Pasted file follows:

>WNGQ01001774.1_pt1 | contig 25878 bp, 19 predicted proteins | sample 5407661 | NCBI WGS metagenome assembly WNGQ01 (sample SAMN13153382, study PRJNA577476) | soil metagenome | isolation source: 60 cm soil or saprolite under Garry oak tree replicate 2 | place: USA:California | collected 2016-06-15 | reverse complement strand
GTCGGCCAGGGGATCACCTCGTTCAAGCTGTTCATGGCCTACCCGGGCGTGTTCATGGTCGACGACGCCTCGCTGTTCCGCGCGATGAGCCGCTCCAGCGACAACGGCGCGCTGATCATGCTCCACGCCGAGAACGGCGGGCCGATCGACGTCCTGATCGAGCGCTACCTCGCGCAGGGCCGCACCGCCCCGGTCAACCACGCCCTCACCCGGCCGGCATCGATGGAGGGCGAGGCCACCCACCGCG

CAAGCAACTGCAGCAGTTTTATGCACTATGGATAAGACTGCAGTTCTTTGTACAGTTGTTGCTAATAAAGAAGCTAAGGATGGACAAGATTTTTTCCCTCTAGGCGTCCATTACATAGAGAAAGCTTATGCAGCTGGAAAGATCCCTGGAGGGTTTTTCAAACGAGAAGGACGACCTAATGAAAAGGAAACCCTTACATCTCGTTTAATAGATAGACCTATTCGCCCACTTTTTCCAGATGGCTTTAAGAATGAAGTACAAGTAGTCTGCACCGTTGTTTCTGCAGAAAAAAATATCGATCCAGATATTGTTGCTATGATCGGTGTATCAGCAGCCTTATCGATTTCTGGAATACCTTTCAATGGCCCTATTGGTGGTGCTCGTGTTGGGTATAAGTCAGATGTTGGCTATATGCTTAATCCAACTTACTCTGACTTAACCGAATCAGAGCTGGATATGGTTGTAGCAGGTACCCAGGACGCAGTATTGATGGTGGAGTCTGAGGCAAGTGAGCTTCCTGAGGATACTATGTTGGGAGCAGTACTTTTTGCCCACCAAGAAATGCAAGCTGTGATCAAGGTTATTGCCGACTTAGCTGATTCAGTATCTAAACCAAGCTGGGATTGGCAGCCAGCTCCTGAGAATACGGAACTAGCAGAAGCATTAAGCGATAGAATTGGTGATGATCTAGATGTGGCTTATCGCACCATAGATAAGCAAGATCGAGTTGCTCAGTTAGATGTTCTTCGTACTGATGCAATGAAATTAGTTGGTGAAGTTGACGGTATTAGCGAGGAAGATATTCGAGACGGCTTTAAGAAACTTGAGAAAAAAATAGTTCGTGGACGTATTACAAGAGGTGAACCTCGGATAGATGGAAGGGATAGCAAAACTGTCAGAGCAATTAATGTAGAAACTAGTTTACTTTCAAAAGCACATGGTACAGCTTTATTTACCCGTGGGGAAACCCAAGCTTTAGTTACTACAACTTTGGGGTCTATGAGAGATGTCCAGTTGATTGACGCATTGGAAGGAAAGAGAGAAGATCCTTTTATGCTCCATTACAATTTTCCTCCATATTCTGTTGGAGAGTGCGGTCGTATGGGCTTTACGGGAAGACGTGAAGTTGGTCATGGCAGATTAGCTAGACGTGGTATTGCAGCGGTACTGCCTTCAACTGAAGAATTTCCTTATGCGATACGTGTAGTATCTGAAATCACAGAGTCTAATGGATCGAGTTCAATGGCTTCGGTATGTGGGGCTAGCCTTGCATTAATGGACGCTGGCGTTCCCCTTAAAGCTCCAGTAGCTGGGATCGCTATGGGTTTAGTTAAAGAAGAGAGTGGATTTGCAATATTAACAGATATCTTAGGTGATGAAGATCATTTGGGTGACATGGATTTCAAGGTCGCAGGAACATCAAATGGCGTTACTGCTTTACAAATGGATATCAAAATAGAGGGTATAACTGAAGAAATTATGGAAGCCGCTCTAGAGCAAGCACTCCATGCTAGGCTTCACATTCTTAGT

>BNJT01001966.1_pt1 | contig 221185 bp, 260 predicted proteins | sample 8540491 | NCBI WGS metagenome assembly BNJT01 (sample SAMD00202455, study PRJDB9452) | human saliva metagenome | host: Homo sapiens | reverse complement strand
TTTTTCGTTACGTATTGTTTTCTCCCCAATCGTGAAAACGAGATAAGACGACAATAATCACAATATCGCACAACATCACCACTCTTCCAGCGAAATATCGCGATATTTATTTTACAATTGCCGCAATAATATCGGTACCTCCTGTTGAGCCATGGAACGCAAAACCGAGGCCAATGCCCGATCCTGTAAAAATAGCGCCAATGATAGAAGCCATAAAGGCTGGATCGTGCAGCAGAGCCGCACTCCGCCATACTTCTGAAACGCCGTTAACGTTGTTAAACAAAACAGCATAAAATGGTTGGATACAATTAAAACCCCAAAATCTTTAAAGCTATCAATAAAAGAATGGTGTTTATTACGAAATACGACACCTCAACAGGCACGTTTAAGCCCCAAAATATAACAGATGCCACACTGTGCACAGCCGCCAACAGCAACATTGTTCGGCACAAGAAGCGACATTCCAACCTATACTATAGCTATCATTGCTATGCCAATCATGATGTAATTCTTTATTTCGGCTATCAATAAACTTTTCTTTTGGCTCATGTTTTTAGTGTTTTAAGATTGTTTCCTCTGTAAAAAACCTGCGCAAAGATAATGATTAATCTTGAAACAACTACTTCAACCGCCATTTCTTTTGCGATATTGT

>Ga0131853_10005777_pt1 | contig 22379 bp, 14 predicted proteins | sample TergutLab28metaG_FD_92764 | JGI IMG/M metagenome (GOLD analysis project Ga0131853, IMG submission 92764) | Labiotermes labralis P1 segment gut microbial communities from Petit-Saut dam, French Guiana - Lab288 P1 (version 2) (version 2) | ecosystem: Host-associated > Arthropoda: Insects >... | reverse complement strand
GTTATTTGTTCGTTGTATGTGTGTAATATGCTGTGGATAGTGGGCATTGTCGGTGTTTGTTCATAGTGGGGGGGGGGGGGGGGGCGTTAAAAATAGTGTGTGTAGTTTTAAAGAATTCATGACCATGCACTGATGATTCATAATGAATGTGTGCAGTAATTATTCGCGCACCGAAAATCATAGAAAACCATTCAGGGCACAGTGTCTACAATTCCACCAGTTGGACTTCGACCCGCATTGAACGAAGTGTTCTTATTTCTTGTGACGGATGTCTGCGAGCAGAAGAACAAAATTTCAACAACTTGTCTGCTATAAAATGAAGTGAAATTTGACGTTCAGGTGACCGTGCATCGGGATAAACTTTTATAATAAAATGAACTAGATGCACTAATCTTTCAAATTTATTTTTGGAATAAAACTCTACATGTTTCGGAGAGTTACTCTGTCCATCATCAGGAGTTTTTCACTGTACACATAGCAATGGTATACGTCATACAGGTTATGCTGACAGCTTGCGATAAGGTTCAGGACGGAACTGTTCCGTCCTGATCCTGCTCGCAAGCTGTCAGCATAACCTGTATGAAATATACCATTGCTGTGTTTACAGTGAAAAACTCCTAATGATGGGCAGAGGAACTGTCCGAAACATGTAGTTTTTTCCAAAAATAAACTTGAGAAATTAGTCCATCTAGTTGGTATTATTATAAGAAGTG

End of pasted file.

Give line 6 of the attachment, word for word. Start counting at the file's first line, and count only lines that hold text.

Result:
>Ga0131853_10005777_pt1 | contig 22379 bp, 14 predicted proteins | sample TergutLab28metaG_FD_92764 | JGI IMG/M metagenome (GOLD analysis project Ga0131853, IMG submission 92764) | Labiotermes labralis P1 segment gut microbial communities from Petit-Saut dam, French Guiana - Lab288 P1 (version 2) (version 2) | ecosystem: Host-associated > Arthropoda: Insects >... | reverse complement strand